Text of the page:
The operating room is the sterile place par excellence. The question of whether or not unfortunate flatulence can contaminate such a place was posed by a nurse to a certain Dr. Karl Kruszelnicki sixteen years ago.
Flatulence in an operating room can be a source of danger! The latest evidence is a fire in the operating room of a Japanese hospital at the end of 2016. The gas would have accidentally come into contact with a laser. However, could flatulence be a source of infection for the patient?
This question posed to Doctor Karl Kruszelnicki had in 2001 been the subject of a publication in the British Medical Journal. The nurse who raised this question was worried about a possible infection caused in the operated person. According to the Quartz site, having brought this story up to date, the famous doctor had contacted a microbiologist from Canberra (Australia) named Luke Tennent to conduct an experiment:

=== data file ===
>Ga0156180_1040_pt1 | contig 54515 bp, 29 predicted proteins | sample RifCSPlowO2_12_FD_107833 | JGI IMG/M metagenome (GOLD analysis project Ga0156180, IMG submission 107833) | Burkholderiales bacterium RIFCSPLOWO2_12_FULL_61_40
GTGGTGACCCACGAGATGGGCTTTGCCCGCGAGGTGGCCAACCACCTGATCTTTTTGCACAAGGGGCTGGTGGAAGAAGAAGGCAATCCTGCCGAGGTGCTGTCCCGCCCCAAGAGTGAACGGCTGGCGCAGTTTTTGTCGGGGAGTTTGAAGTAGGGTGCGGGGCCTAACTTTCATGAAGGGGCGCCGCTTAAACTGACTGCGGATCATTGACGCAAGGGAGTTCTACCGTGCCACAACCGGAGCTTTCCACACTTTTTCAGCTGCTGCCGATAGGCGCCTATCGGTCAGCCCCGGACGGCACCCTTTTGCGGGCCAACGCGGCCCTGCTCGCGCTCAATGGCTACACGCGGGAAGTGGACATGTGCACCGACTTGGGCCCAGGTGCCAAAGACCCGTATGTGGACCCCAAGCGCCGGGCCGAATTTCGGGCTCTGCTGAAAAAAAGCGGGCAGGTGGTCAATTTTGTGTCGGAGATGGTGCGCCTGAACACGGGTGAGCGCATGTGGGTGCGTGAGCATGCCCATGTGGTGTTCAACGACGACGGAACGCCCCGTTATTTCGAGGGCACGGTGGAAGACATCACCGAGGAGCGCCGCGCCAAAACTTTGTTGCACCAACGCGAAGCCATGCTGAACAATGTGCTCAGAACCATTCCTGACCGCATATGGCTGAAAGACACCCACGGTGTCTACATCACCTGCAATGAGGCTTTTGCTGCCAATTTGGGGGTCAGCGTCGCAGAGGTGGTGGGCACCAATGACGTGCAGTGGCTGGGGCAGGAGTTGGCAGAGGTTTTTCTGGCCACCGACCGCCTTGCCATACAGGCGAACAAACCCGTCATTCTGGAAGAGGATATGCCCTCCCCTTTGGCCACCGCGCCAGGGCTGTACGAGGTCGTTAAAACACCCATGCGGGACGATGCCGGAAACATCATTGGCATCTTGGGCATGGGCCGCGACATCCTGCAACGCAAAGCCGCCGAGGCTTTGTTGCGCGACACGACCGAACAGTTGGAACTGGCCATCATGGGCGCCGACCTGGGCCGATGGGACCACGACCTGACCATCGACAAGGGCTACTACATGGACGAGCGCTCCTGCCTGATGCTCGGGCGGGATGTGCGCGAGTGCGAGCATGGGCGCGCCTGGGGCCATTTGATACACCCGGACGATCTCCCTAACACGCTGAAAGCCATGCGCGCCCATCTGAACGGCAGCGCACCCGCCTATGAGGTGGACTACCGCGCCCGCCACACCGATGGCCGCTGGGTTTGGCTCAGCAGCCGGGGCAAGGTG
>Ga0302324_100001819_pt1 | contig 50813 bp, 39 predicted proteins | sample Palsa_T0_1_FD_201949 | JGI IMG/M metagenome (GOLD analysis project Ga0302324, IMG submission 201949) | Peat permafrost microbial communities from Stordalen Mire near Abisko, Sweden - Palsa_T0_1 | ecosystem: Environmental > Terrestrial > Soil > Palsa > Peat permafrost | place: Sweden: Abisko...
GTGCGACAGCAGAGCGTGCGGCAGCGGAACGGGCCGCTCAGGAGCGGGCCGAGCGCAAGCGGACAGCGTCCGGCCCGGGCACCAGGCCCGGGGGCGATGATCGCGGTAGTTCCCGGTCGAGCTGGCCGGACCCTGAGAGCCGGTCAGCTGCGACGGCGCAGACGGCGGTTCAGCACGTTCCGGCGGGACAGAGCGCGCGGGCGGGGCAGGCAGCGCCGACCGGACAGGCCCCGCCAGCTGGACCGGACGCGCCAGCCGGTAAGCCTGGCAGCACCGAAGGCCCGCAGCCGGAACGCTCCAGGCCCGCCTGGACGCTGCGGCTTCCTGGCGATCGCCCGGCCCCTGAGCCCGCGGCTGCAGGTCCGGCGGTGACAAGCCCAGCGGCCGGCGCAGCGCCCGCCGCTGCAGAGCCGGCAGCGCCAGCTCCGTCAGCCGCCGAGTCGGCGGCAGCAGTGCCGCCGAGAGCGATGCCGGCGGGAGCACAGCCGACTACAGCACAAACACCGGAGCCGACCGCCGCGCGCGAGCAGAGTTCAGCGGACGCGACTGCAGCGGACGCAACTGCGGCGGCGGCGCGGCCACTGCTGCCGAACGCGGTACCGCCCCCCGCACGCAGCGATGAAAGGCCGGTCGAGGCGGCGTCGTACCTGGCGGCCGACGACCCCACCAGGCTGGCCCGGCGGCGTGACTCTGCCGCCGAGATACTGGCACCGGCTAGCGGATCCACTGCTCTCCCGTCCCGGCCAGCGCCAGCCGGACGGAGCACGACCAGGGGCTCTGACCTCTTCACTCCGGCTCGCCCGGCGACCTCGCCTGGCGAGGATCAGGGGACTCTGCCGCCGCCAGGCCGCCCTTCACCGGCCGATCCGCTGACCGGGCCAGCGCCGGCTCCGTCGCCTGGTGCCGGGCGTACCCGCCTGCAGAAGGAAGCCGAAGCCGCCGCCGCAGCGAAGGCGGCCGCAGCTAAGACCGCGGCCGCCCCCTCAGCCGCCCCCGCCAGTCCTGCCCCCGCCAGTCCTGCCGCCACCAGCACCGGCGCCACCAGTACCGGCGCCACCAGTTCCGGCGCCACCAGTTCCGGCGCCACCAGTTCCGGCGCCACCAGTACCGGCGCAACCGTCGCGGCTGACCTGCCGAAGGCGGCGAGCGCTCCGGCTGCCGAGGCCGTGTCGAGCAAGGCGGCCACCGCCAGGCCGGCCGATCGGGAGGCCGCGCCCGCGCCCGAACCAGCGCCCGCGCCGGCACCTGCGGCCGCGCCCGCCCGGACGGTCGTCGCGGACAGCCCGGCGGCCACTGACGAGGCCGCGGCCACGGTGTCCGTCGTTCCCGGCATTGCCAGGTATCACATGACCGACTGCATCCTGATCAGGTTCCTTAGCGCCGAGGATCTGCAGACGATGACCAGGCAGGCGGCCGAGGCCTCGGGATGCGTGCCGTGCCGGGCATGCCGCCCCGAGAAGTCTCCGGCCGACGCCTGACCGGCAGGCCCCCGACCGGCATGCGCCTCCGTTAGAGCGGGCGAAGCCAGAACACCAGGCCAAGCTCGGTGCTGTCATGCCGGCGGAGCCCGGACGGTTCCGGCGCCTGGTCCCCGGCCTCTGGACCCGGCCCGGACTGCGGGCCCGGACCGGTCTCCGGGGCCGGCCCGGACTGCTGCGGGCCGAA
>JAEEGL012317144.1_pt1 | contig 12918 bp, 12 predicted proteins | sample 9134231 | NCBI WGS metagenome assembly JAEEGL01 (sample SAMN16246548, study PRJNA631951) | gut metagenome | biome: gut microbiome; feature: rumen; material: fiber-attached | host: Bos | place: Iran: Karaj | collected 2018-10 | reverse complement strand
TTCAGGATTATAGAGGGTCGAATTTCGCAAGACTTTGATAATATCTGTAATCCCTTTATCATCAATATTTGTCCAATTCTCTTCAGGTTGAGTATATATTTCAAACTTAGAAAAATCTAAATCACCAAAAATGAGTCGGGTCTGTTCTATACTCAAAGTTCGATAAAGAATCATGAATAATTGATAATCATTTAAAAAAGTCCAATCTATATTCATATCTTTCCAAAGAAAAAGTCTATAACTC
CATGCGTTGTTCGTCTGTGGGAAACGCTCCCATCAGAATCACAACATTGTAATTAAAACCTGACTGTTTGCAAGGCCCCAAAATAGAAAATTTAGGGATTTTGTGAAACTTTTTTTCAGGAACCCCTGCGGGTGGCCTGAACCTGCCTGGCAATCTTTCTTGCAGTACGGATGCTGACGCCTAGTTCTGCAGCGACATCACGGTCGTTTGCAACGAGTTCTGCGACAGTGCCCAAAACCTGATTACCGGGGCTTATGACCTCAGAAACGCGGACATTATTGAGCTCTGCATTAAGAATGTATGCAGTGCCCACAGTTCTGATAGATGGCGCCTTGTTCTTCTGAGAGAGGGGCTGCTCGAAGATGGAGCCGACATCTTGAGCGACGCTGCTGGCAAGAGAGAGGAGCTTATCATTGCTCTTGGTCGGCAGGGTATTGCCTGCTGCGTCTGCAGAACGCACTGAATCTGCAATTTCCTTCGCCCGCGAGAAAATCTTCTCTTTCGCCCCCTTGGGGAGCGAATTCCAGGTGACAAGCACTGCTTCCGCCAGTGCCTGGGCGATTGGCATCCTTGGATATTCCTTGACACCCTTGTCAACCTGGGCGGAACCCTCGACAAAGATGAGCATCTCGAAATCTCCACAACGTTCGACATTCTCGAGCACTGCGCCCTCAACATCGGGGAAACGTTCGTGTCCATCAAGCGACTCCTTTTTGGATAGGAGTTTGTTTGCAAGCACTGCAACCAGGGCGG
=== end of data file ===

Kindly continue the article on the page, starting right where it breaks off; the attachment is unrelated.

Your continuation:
“Kruszelnicki asked a colleague to fart in a small Petri dish, these dishes used to grow bacteria. He asked her to do it once with his pants on and once without his pants. Kruszelnicki then discovered in the petri dish exposed to naked fart, colonies of gut bacteria and skin bacteria that had started growing overnight. »
In the second petri dish, no bacteria were present, indicating that “Clothes act as a filter”. What follows, although amusing, is nevertheless very technical. Here is the explanation given at the time by Karl Kruszelnicki on the radio:
« Our inference is that the enteric area in the second petri dish was caused by the fart itself and the splash around was caused by the sheer speed of the fart which sent bacteria from the skin of the buttocks into the dish. . It seems, therefore, that a fart can cause an infection if the emitter is naked, but not if he or she is clothed. But the results of the experiment should not be taken as alarming because none of the types of bacteria here are dangerous. In fact, they are similar to the « friendly » bacteria found in yogurt. »
In conclusion, there would therefore be absolutely no risk for the patient and fortunately! Indeed, some operations can last more than fifteen hours, which suggests that at some point, some « accidents » can happen!
Sources: Quartz – Slate – RTL